Then I wrote the Theo Fenraven book. For those of you who don’t know, I stole the name from myself. The book was named Fenraven and was a space opera similar to Star Wars. I have a print copy of this, and the first page is damn good. The writing is clean and lean, and I didn’t spot anything I’d change. Apparently, I had talent even then. Heh.

I’m considering rewriting the sucker and publishing it, because as I recall, it was fun. Very little hard science, just light entertainment when you’re in the mood for it. The scooters that ran on electric tracks in my book are now a reality in several cities, only it’s trolleys using them. We still don’t have personal spaceships, though. Bummer.  Continue reading

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Monday Flash Fic: The Raven

tumblr_muq9c8WgNS1s5dknio1_500 colorizedThe raven stuck his head out the window in the tree trunk. “Where are we going?”

The woman perched in the prow didn’t turn. “Across the great water to a place far away.”

“That doesn’t tell me much,” he grumbled.

“What else do you need to know?” She looked at him then and smiled. “I am taking you to a safe place, a new beginning. That’s what’s important.”

“What was wrong with where we were?”

“Nothing, until everything went wrong.” She faced forward again, though there was nothing to look at but water and more water.

He pushed the window all the way open and hopped out onto a branch. “Does this place have a name?”

“It does.”

“Well then? What is it?” He pecked at a leaf until it fell, twirling in graceful circles until it landed on her head. “You are contrary.”

“I am patient.”

“Not that patient. You destroyed the world, didn’t you?”

“Humans did that, not me.” She sighed and pulled the leaf from her hair, holding it with reverence. “It is your turn now, raven. Yours and the bees and the fish in the ocean.”

“But there is nothing in the–”

Even as he said it, a dolphin breached beside their boat. Water glistened in rainbow colors on its smooth gray skin.

“You just made that,” the raven said in delight. He’d always liked dolphins.

“I will make many more things when we get there,” she promised.

The raven hopped along the branch, all the way to the end. “But please, no more humans.”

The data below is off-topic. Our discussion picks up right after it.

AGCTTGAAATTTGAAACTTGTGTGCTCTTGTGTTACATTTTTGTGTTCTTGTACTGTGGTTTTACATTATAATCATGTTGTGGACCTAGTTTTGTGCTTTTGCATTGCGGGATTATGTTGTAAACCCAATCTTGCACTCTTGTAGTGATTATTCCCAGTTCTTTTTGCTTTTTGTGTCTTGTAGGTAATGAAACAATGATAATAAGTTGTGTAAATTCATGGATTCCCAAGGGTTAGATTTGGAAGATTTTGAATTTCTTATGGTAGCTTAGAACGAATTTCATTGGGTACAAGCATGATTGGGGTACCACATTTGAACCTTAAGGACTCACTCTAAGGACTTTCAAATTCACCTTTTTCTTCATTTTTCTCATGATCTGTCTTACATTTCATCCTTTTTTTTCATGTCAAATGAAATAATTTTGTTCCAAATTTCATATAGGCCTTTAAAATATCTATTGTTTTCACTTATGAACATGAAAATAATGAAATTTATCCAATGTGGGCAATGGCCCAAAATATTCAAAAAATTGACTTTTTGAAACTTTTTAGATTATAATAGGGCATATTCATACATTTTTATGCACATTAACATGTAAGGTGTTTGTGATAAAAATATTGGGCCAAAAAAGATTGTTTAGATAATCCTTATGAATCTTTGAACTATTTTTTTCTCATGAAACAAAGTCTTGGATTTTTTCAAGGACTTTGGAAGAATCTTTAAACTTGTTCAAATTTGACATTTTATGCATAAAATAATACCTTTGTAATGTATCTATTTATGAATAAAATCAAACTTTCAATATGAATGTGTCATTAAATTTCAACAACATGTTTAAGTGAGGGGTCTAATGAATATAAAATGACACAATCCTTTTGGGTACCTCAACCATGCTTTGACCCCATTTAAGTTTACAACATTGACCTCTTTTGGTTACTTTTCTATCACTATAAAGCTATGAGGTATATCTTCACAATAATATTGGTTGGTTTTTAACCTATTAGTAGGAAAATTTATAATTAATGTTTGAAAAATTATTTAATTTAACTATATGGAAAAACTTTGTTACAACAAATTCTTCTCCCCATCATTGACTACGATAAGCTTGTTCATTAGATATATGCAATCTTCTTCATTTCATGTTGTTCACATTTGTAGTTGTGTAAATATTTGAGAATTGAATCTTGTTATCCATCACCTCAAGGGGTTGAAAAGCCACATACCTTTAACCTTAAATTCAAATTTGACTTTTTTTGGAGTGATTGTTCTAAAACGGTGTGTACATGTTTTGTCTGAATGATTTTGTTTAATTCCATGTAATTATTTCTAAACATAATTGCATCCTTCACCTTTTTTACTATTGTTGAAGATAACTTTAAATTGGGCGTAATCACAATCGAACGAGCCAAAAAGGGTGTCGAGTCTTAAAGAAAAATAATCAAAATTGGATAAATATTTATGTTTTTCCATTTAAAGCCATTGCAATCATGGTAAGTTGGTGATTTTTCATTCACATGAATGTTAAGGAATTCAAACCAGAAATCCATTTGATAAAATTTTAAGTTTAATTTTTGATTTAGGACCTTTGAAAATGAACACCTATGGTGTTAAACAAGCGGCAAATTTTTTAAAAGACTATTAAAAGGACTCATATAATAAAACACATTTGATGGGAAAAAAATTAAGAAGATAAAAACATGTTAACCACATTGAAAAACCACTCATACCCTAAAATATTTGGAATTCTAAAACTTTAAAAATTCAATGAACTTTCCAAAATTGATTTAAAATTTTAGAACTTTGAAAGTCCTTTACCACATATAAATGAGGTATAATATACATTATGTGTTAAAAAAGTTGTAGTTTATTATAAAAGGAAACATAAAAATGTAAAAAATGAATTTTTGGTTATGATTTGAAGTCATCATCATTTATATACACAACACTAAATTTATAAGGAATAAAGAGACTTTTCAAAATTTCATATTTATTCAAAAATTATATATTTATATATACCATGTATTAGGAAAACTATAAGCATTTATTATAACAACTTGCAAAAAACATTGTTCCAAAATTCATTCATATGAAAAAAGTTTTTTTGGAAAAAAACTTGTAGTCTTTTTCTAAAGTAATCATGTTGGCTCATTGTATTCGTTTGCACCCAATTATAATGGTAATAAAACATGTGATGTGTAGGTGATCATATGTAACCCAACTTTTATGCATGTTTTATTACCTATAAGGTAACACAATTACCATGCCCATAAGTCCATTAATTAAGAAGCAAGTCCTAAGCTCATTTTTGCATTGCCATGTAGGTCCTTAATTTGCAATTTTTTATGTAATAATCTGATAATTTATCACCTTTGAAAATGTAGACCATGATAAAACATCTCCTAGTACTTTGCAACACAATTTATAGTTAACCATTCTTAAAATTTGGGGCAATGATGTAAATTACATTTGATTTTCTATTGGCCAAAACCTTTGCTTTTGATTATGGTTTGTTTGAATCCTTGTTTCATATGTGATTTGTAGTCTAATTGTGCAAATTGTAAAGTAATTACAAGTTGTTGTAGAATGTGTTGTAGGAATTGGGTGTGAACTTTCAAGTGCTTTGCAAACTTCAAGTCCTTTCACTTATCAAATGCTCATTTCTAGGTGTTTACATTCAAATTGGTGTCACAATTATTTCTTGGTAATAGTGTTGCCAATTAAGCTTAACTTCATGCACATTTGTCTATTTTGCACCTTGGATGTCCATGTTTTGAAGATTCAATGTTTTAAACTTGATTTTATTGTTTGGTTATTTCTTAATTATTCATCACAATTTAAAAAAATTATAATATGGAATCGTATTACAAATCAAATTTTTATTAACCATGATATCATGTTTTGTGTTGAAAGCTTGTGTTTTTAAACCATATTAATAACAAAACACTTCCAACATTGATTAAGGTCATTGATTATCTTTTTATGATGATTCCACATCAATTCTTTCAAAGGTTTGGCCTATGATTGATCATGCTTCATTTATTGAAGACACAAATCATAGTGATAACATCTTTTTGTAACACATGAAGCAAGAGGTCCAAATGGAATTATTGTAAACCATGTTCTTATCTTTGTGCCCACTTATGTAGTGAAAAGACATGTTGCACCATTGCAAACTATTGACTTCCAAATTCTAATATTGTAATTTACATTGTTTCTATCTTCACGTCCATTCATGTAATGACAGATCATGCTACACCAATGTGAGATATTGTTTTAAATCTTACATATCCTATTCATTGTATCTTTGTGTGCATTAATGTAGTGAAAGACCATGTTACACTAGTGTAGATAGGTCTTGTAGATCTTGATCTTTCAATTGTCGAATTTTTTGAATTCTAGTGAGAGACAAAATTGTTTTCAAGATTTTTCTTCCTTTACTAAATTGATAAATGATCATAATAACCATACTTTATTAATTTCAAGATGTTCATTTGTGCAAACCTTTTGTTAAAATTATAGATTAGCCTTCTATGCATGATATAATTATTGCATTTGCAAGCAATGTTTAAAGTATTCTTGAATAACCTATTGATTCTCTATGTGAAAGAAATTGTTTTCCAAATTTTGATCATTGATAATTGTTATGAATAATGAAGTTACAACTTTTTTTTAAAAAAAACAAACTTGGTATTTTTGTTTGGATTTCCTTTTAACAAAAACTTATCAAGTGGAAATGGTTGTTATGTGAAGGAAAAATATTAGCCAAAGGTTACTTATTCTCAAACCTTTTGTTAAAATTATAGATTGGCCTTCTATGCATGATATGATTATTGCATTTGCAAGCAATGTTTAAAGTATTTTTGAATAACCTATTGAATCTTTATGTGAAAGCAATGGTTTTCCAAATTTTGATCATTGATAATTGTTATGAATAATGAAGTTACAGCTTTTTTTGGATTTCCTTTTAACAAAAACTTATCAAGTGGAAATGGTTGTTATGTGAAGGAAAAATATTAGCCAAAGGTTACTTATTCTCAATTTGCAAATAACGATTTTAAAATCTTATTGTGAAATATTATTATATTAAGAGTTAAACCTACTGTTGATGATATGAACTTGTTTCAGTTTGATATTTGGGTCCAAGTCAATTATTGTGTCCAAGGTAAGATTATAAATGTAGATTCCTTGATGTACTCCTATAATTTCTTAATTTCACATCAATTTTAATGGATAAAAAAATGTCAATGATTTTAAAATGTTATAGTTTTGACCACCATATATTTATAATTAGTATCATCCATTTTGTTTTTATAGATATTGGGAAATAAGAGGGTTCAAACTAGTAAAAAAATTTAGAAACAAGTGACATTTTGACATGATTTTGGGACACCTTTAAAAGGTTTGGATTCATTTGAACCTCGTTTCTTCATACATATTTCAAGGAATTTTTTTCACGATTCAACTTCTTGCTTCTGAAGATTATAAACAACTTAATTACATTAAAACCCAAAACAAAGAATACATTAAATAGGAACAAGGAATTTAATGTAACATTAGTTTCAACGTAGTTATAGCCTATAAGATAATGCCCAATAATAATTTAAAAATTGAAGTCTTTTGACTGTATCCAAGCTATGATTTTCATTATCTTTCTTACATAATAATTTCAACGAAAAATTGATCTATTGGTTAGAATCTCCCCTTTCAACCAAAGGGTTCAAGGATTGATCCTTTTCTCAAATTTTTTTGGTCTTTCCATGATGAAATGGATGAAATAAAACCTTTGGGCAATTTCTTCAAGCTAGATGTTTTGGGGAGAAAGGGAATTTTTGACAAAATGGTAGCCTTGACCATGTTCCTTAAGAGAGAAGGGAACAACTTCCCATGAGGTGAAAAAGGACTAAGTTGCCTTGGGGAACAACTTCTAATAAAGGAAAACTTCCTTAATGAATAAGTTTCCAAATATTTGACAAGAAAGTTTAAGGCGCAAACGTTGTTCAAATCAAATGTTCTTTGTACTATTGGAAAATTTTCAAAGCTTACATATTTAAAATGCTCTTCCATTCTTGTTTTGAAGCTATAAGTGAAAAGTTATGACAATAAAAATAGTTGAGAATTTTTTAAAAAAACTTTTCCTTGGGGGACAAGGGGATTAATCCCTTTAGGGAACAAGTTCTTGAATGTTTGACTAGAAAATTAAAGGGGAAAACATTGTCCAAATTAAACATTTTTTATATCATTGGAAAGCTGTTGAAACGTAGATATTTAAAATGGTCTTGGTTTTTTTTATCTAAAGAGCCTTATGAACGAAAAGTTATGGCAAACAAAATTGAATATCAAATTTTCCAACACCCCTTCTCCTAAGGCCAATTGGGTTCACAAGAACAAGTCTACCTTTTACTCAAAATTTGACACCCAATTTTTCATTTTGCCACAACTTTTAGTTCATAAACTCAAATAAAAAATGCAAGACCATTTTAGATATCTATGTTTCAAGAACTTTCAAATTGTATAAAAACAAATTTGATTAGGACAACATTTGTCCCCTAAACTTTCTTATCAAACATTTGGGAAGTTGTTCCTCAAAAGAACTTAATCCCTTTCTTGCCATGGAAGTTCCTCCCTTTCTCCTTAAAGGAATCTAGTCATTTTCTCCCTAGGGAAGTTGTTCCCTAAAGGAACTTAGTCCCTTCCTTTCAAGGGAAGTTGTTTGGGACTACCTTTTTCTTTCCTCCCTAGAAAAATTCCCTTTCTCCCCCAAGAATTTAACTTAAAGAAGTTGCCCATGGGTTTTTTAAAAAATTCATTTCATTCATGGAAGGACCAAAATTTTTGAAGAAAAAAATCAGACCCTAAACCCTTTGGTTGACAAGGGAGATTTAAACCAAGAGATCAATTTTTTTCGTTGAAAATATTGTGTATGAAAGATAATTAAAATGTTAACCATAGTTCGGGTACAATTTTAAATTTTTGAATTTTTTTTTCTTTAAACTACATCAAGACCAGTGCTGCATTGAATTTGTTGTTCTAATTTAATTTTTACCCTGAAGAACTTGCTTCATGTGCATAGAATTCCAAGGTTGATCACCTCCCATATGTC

“No more humans,” she agreed.

She waved a hand and ahead of them, a huge mist appeared, and in the mist, the raven saw green and gold and brown. “We’re almost there. So it was at the beginning, so it will be again.” The boat fairly flew toward the land.

The raven hopped up and down with excitement. He’d be glad to get out of the tree and onto something that didn’t rock. Like the rest of his family, he’d flown as much as possible during the journey, but even his great wings had grown tired and he’d had to rest.

The boat landed on a sandy shore. New birds appeared above an endless forest. Two horses raced to meet them, tossing their magnificent heads. A pack of wolves appeared, then rabbits and cats and deer, and then there were so many animals, he couldn’t keep track anymore.

“Where are we?” the raven asked, flying down to Gaia’s shoulder.



Word count: 416
Genre: dystopian fantasy
Read more flash fics here.

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A Little Late

I wasn’t going to write a post today but then decided to do a quick one.

Just returned from the doctor. The nurse said I had no infection. The PA said I had one. Meh. We’re gonna try another antibiotic. Oh joy.

There was one good thing though: no weight came back and my blood pressure was down twenty points. I absolutely think it’s due to a supplement I’ve been taking, along with my daily walks.

I’m over 20K words on the WIP, and I’m still excited about the story. The dreaded middle section is coming up; let’s see if I can get through it this time without thinking the whole thing is shit and I should throw it away.😉 Continue reading